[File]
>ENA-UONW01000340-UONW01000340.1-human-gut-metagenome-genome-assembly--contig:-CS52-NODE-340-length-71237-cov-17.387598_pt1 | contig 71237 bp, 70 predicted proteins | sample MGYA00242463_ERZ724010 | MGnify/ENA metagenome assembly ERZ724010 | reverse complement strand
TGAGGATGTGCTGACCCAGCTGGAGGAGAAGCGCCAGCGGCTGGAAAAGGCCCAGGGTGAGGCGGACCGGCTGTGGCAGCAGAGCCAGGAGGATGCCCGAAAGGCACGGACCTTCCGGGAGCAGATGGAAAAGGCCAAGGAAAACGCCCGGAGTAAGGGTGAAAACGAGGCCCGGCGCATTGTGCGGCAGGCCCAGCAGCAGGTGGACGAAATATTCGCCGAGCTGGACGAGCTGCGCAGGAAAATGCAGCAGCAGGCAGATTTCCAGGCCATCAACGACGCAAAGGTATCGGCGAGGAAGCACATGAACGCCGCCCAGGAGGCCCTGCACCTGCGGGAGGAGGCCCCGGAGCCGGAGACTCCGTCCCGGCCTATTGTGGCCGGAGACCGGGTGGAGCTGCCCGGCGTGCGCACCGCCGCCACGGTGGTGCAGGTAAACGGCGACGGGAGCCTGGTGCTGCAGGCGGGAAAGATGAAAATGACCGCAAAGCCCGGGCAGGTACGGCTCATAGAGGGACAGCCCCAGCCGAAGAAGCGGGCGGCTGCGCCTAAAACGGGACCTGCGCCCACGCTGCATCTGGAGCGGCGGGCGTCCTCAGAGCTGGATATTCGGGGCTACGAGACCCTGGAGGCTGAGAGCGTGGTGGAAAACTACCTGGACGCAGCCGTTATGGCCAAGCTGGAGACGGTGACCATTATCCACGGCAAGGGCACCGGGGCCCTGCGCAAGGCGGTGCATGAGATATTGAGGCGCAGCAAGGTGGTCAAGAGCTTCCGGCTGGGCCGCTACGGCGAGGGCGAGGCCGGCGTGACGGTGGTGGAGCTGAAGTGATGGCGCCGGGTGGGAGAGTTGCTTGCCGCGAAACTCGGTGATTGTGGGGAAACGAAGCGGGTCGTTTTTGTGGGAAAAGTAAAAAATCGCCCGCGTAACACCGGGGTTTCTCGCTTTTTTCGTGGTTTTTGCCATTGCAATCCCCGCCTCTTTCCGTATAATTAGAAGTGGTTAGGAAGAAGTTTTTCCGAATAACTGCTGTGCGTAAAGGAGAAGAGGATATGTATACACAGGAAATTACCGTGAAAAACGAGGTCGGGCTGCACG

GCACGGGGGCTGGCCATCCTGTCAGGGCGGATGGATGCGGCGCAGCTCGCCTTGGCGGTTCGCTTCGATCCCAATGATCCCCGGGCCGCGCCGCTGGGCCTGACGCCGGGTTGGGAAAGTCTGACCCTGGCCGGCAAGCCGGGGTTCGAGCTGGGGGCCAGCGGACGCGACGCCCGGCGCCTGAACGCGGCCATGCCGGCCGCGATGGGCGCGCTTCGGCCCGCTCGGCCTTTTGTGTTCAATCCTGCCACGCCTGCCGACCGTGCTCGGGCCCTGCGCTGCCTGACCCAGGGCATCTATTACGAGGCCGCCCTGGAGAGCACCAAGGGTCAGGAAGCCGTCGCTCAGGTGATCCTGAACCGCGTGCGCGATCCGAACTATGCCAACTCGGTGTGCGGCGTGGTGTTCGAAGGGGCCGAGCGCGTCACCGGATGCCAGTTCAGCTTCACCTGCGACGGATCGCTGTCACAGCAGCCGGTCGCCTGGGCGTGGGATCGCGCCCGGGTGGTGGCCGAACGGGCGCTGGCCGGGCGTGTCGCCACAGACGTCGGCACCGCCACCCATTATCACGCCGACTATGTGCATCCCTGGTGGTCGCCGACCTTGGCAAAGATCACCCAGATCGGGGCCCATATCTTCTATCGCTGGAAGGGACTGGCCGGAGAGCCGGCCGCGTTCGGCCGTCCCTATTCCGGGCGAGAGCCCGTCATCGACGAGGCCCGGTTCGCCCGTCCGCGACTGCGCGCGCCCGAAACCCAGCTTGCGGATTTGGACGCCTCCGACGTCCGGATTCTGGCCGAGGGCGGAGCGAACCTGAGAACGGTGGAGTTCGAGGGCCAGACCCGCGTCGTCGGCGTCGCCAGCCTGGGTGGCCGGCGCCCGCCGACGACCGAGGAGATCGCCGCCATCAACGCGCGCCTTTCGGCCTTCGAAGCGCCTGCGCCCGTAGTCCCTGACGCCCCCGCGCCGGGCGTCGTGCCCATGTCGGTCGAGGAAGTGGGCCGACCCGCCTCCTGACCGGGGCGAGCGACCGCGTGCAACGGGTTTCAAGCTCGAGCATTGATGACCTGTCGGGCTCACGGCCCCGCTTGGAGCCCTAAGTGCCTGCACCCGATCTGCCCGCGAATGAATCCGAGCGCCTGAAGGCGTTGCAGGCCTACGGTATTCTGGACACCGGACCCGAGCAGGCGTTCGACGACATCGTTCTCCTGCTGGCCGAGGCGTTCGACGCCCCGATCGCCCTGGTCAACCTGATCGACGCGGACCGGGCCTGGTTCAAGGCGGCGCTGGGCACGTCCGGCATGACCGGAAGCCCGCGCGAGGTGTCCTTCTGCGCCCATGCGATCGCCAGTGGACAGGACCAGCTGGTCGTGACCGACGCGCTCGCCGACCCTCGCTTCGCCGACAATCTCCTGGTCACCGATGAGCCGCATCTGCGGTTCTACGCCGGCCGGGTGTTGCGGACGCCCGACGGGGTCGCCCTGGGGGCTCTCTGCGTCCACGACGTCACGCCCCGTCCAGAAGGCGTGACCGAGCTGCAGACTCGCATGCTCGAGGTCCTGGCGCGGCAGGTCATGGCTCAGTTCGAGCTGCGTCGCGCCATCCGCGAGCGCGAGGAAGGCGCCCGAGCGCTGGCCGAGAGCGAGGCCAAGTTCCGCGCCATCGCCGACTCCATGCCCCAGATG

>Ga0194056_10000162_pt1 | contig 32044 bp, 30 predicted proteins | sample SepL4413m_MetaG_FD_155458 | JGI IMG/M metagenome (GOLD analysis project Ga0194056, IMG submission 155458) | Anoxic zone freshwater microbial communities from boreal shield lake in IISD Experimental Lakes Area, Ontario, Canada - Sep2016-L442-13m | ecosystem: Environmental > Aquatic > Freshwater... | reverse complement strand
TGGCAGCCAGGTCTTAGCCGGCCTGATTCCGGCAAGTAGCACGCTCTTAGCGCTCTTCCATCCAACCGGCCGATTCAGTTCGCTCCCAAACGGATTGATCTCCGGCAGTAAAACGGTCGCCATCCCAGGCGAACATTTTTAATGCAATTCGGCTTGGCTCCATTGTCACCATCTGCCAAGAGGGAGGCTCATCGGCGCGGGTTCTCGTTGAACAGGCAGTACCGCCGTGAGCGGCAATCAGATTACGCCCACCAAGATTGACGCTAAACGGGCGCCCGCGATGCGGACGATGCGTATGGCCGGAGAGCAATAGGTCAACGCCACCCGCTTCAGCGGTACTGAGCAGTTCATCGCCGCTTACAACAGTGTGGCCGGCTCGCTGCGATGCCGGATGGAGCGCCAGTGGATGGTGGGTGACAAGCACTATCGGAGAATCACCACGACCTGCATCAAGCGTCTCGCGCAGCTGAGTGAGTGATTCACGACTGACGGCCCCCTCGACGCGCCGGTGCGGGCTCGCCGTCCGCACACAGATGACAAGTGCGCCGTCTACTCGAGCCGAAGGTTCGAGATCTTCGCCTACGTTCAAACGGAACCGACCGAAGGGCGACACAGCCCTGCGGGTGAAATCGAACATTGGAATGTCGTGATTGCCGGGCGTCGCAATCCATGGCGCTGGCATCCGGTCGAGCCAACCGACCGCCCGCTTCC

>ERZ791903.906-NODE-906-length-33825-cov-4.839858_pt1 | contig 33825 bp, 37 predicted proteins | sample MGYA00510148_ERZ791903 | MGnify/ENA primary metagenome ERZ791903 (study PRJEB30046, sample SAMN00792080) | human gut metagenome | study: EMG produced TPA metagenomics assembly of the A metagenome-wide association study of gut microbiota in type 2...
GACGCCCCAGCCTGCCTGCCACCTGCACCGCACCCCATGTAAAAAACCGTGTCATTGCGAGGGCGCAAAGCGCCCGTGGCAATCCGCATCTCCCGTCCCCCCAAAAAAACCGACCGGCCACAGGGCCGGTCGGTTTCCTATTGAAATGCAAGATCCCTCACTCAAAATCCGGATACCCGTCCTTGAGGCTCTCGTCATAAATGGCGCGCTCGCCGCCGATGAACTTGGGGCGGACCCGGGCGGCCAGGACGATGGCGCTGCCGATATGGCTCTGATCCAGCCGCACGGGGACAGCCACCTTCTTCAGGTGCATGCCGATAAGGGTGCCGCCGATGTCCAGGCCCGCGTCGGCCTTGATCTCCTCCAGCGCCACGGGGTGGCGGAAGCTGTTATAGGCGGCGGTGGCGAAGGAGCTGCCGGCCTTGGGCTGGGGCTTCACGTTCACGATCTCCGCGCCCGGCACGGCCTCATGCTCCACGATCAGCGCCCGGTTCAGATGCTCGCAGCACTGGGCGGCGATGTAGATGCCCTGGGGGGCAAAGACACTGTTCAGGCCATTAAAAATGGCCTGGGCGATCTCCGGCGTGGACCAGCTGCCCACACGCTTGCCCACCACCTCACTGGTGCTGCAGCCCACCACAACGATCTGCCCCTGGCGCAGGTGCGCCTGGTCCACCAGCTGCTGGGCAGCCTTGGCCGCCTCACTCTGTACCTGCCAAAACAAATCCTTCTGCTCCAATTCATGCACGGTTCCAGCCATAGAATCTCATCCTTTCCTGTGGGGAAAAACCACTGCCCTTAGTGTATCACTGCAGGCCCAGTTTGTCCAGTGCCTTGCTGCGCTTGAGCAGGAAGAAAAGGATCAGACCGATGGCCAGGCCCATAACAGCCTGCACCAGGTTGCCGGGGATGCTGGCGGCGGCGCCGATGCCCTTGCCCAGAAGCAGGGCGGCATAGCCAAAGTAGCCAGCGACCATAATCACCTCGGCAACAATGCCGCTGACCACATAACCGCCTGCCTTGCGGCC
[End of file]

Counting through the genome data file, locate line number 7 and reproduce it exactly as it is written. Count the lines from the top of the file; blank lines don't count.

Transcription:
GACGCCCCAGCCTGCCTGCCACCTGCACCGCACCCCATGTAAAAAACCGTGTCATTGCGAGGGCGCAAAGCGCCCGTGGCAATCCGCATCTCCCGTCCCCCCAAAAAAACCGACCGGCCACAGGGCCGGTCGGTTTCCTATTGAAATGCAAGATCCCTCACTCAAAATCCGGATACCCGTCCTTGAGGCTCTCGTCATAAATGGCGCGCTCGCCGCCGATGAACTTGGGGCGGACCCGGGCGGCCAGGACGATGGCGCTGCCGATATGGCTCTGATCCAGCCGCACGGGGACAGCCACCTTCTTCAGGTGCATGCCGATAAGGGTGCCGCCGATGTCCAGGCCCGCGTCGGCCTTGATCTCCTCCAGCGCCACGGGGTGGCGGAAGCTGTTATAGGCGGCGGTGGCGAAGGAGCTGCCGGCCTTGGGCTGGGGCTTCACGTTCACGATCTCCGCGCCCGGCACGGCCTCATGCTCCACGATCAGCGCCCGGTTCAGATGCTCGCAGCACTGGGCGGCGATGTAGATGCCCTGGGGGGCAAAGACACTGTTCAGGCCATTAAAAATGGCCTGGGCGATCTCCGGCGTGGACCAGCTGCCCACACGCTTGCCCACCACCTCACTGGTGCTGCAGCCCACCACAACGATCTGCCCCTGGCGCAGGTGCGCCTGGTCCACCAGCTGCTGGGCAGCCTTGGCCGCCTCACTCTGTACCTGCCAAAACAAATCCTTCTGCTCCAATTCATGCACGGTTCCAGCCATAGAATCTCATCCTTTCCTGTGGGGAAAAACCACTGCCCTTAGTGTATCACTGCAGGCCCAGTTTGTCCAGTGCCTTGCTGCGCTTGAGCAGGAAGAAAAGGATCAGACCGATGGCCAGGCCCATAACAGCCTGCACCAGGTTGCCGGGGATGCTGGCGGCGGCGCCGATGCCCTTGCCCAGAAGCAGGGCGGCATAGCCAAAGTAGCCAGCGACCATAATCACCTCGGCAACAATGCCGCTGACCACATAACCGCCTGCCTTGCGGCC